The aims of economy ministers in Argentina invariably tend to clash with political needs at any given time.
Such antecedents pose a question-mark over Economy Minister Martín Guzmán’s stated aim of seeking "fiscal order."
His declaration seemed more like a message directed to the markets and, above all, the International Monetary Fund (IMF) with whose chief Kristalina Georgieva Guzmán is totally in sync.
The minister not only spoke of starting to lower the fiscal deficit of 1.7 trillion pesos from the pandemic year of 2020 but also cutting the Treasury’s needs for Central Bank assistance.
One of the keys of this strategy is reducing the subsidies in public utilities, i.e. authorising increases for electricity and, above all, gas.
The problem is that the ultra-Kirchnerite sector within the Frente de Todos coalition (which is increasingly gaining ground within the Alberto Fernández administration, as again proven by the change at the helm of YPF) is seeking to chisel away any policies which might scare off voters.
The strategy of ordering Argentina’s accounts will require strong political support from the Casa Rosada, which Guzmán seems to have, and also a certain benevolence from a pandemic that has been merciless until now, causing over 47,000 deaths and obliging multi-billion expenditures on the part of the Treasury.
If it had not been for the state funds destined to pay income and wage supplements such as the IFE (Ingreso Familiar de Emergencia) and ATP (Asistencia al Trabajo y la Producción) payments, the fiscal deficit would have been half, according to the projections of private consultants.
Many of those subsidies would not be necessary this year if the vaccination campaign begins to pick up pace (both President Alberto Fernández and Vice-President Cristina Fernández de Kirchner have already received their first dose of Russia’s Sputnik V shot).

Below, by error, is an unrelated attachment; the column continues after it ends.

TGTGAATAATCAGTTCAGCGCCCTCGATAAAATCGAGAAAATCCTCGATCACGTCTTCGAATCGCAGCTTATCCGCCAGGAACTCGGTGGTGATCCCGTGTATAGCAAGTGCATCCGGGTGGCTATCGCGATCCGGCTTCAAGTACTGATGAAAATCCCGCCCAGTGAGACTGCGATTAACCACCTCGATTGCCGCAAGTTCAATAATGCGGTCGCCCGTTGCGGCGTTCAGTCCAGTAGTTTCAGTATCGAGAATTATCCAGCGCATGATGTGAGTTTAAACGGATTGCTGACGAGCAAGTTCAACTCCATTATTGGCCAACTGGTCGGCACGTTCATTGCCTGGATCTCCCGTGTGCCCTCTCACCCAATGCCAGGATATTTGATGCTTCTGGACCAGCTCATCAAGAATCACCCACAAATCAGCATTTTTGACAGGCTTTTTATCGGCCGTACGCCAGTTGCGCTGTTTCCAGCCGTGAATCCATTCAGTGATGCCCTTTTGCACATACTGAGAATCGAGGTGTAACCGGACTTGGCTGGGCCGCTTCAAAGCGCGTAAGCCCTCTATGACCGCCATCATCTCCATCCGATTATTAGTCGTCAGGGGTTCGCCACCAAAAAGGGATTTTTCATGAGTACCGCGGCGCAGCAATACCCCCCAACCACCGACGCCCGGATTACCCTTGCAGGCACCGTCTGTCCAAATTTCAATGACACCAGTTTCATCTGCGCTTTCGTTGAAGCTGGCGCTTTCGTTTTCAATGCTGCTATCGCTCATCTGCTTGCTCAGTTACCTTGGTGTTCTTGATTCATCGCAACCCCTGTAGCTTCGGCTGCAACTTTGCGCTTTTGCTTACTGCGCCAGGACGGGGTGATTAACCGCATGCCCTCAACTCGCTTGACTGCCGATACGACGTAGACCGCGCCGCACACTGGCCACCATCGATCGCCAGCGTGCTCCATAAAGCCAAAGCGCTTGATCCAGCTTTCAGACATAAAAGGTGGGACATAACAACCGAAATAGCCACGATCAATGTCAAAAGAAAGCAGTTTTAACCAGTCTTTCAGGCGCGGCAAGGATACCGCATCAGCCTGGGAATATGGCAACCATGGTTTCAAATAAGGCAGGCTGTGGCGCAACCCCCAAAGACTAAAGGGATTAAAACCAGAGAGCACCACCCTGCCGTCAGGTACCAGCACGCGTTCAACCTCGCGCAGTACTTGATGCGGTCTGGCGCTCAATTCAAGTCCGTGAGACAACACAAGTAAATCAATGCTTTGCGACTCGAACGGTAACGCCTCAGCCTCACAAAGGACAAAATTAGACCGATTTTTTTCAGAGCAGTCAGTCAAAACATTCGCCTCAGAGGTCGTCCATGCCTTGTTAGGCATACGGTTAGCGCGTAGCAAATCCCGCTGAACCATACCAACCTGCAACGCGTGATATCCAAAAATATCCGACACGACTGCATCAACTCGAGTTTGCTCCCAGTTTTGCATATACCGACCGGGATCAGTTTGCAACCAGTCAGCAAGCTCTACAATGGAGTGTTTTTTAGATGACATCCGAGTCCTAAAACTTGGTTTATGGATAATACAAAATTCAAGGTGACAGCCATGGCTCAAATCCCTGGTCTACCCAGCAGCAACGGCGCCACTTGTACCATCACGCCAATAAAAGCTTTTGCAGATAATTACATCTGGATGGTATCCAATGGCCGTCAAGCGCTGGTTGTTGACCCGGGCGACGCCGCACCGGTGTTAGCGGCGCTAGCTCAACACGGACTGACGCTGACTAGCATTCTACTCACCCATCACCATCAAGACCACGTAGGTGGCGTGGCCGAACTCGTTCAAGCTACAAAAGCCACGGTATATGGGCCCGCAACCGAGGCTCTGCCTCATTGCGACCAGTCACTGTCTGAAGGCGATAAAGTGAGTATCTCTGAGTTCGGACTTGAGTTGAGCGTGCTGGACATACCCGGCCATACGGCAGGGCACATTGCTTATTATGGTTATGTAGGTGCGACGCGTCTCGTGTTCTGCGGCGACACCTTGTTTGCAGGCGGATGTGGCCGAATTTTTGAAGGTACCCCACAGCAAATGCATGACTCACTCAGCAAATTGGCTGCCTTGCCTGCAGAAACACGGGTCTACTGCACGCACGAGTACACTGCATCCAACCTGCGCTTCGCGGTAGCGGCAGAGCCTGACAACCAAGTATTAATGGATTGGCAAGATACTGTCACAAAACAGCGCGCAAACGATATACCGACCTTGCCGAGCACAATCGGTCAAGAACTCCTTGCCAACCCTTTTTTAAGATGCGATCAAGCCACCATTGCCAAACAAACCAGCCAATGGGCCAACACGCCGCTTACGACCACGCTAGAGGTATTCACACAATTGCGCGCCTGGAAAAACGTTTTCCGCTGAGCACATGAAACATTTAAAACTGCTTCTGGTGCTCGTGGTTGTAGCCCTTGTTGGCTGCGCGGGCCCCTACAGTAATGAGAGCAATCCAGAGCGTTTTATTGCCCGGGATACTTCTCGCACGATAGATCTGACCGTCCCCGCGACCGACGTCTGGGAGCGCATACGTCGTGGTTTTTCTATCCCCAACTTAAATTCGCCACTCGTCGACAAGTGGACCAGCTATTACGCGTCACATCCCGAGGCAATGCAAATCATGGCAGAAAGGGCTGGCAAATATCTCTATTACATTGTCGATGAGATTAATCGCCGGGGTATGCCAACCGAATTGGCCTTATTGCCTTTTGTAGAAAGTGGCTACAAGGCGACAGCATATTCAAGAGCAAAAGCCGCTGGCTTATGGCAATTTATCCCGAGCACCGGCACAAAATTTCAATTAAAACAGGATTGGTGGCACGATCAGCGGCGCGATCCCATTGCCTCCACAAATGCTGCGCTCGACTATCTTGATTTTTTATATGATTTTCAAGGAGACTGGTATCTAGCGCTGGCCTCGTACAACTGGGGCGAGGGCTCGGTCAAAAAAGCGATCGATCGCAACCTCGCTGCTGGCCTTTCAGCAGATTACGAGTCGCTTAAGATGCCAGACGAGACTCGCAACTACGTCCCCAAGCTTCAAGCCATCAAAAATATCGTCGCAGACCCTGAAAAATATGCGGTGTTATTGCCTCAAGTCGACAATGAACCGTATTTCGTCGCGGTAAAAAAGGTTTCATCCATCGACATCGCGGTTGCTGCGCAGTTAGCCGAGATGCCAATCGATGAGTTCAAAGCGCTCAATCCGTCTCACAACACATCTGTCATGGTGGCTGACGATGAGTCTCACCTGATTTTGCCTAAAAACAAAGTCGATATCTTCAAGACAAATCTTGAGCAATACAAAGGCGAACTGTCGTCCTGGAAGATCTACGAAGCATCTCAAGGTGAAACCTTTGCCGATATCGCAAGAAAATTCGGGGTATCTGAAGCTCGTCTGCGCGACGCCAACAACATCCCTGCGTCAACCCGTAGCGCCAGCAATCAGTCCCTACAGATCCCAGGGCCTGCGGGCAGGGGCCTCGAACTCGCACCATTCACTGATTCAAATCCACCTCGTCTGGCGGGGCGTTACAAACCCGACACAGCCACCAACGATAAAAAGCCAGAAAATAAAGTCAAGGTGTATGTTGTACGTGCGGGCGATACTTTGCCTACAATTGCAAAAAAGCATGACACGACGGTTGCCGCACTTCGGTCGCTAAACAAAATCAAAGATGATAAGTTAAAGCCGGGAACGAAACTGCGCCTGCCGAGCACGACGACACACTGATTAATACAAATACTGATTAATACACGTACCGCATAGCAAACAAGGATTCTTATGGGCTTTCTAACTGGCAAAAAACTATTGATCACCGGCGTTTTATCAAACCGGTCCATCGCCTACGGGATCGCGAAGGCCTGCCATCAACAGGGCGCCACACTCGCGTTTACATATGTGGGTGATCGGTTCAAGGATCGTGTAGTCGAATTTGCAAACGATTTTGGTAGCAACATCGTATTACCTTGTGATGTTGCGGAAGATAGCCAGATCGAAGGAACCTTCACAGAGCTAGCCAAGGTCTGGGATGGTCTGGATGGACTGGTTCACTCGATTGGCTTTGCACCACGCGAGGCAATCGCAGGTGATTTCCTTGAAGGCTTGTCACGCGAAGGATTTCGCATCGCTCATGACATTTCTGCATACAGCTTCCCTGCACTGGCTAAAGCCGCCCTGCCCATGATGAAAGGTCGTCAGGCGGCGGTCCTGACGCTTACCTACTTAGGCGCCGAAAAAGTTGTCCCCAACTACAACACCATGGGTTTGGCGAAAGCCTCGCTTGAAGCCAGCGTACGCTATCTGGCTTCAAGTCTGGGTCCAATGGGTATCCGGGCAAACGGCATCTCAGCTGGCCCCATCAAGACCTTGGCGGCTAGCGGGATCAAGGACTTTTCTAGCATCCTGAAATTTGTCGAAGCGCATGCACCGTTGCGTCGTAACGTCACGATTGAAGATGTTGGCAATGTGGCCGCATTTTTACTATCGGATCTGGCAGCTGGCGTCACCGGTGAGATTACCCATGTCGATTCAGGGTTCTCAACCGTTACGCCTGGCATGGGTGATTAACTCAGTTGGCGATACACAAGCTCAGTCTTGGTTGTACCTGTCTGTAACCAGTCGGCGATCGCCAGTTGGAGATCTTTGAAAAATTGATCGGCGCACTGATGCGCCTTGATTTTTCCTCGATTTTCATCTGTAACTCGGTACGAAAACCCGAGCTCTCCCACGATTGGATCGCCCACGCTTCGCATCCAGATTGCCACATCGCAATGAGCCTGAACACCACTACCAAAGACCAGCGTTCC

The other prop of Guzmán’s ambitious plan to order accounts is a massive reduction of interest payments on the foreign debt which Argentina will have this year following the bond swaps.
Last year the fiscal deficit shot up to 2.2 trillion pesos if these interest rates are included, half a trillion more than what will not need to be faced this year, thus improving the public accounts.
Another factor feeding Guzmán’s optimism is that a pickup in revenue in the later months of last year prevented the deficit from sliding yet further.
One of the doubts in the business world is that when the time comes to negotiate a new Extended Fund Facility agreement (EFF), the IMF will not demand a greater fiscal deficit than that projected by the Economy Ministry.
For now it is 4.5 percent of a gross domestic product which has been falling heavily in recent years. The Economy Ministry maintains that projection, warning that the sanitary situation is still highly unpredictable.
"We might have to face expenditures not contained in the Budget," they admit.
Unforeseen expenditures could include a new phase of IFE (which the government has ruled out for now) and a new programme of ATP, but the goal of reducing the fiscal deficit hinges on public utility pricing.
Guzmán’s intention is to keep energy subsidies down to 1.7 percent of GDP (1.9 percent including the Gas Plan), with transport around 0.5 percent. Market analysts maintain that these will need increases, which are expected to trigger tensions within the ruling coalition.
Meanwhile the surge in food prices last year, well above the average, raises more doubts as to whether the objective of keeping inflation below 30 percent this year can be met.
by José Calero